St. Louis Public Schools Bans Out-Of-School Suspensions For Young Students
Administrators will no longer be able to suspend students in pre-kindergarten through second grade who attend St. Louis Public Schools next fall.
Superintendent Kelvin Adams on Tuesday outlined several changes to the district’s student code of conduct during a Special Administrative Board meeting.
The most significant change eliminated out-of-school suspensions for the district’s youngest students.
“We just think it’s the right thing to do,” Adams said. “What we’re trying to say is our kids are not bad. Our kids need support. And this is an attempt to get them support.”
The board approved the new code of conduct almost immediately after Adams’ presentation. It goes into effect in the 2016-17 school year.
“I truly believe that kids that are 3,4,5,6 and 7 (years old) … some may know the difference between right and wrong, but how do we help them make the best kinds of choices around right and wrong?” Adams said.
St. Louis Public Schools has been in the spotlight in recent years for its high suspension rate.
And with this newest change, it’s now one of only a handful of school districts nationwide to ban out-of-school suspensions in the early grades.
Data also show the district issued more than 1,400 in and out of school suspensions last year to students in pre-K to second grade — the group affected by the policy change.
Forty percent of those — 575 — were out-of-school suspensions.
“What we’re trying to say is our kids are not bad. Our kids need support.”
At Tuesday’s meeting, Adams said he’d checked this year’s numbers, and found that so far, 475 children in pre-K to second grade had received suspensions.
“I see this as a major issue for education in the city of St. Louis,” board member Richard Gaines said. “We believe we do better with these kids when they’re in school. Sending them home doesn’t do anything but burden the parents.”
Adams has said the district has struggled to find resources and money to support students who may need intervention or other services.
He promised schools will be getting more support with more counselors and professional development in the coming months.
“It’s a holistic kind of approach we’re looking at,” he said. “But at the end of the day we want to reduce the number of kids who are being put out of school, that’s it.”
As it stands, only about half of the district’s 46 elementary schools offer in-school suspension, where a child can be removed from a classroom but not miss school altogether. For students in schools that don't have in-school suspension, acting out in class meant getting kicked out of school. In some cases, for several days at a time.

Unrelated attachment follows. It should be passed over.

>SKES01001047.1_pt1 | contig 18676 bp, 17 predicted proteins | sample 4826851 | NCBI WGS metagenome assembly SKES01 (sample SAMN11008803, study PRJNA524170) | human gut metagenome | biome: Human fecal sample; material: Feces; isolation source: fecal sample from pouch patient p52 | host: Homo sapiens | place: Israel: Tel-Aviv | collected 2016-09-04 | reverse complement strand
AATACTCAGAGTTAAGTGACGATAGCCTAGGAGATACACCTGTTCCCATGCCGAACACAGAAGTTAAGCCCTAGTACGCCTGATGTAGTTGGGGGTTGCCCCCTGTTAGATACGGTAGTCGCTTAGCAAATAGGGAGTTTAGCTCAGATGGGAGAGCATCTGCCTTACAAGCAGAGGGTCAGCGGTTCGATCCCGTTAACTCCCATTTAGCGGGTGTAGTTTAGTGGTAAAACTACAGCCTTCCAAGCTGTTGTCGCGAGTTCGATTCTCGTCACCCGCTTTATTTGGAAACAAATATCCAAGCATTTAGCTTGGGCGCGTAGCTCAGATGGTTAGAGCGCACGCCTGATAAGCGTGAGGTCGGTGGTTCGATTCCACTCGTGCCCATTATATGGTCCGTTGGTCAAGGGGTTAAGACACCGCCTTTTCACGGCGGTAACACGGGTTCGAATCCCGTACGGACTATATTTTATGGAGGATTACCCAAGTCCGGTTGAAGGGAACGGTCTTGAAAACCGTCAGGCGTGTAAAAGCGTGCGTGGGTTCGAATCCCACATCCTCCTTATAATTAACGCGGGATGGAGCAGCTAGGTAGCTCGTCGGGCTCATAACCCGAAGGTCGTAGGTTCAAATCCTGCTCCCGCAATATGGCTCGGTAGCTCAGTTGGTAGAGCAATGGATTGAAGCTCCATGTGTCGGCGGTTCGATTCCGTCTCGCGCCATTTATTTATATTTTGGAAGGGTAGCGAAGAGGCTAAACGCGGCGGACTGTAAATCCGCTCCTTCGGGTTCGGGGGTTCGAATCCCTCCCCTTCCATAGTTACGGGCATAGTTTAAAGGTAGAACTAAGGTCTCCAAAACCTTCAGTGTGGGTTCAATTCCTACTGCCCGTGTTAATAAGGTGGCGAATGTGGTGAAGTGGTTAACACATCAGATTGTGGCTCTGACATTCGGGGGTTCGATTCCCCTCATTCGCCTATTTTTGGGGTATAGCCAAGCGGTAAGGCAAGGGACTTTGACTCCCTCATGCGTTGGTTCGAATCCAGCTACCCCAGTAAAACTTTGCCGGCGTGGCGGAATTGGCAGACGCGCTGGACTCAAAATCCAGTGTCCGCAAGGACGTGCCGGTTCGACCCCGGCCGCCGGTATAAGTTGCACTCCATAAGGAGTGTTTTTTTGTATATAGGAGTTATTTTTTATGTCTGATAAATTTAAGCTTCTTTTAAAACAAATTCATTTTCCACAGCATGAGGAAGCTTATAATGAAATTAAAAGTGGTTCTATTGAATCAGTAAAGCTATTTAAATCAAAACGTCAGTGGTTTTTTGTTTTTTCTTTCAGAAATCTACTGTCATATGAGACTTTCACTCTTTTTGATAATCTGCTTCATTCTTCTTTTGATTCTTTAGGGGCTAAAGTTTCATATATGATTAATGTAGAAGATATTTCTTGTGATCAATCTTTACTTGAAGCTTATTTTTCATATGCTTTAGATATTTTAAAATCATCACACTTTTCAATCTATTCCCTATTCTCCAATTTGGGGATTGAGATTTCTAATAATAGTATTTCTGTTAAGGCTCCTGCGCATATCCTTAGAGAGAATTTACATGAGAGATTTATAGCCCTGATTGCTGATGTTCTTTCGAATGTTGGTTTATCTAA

Even though the district is predominantly black, its suspension stats from last year stood out for another reason: all of the 575 out-of-school K-3 suspensions administrators issued went to black students.
“If we put them out … we’re saying that every time you do something wrong you’re going to be put out of some environment,” Adams said. “We don’t think that’s the best answer.”
Adams said he’s focusing on an early grades suspension ban because of the research around the “school-to-prison pipeline,” that shows that children who are suspended can often end up in the criminal justice system later.
“I see this as a major issue for education in the city of St. Louis.”
A few other places around the country have made similar moves.
Earlier this year, a charter network in Boston promised to stop similar punishments following reports by WBUR, a public radio station in Boston.
Two years ago, California enacted the nation’s first statewide ban on K-3 suspensions for things like ”disrespect.”
Terms like that are “rather amorphous,” deputy superintendent Stacy Clay told the board Tuesday.
St. Louis Public Schools, with the help of a community task force, has now eliminated the phrases “Insubordination/Disrespect” and “Disorder/Disruption” from the code of conduct.
Instead it lists specific behaviors, ranks them and gives directions about how they should be addressed.
Under the new rules, things like verbal abuse, leaving the classroom without permission, not participating in class and intentionally distracting other students would not result in an out-of-school suspension for any student, regardless of the grade.
Adams said these and other changes to the code of conduct are aimed at changing the district’s discipline philosophy.
“We realized we need to do a better job of giving kids more support within the school structure around interventions instead of punishment,” he said.
The district also plans to offer more treatment options to older students struggling with substance abuse issues and place a greater emphasis on restorative justice.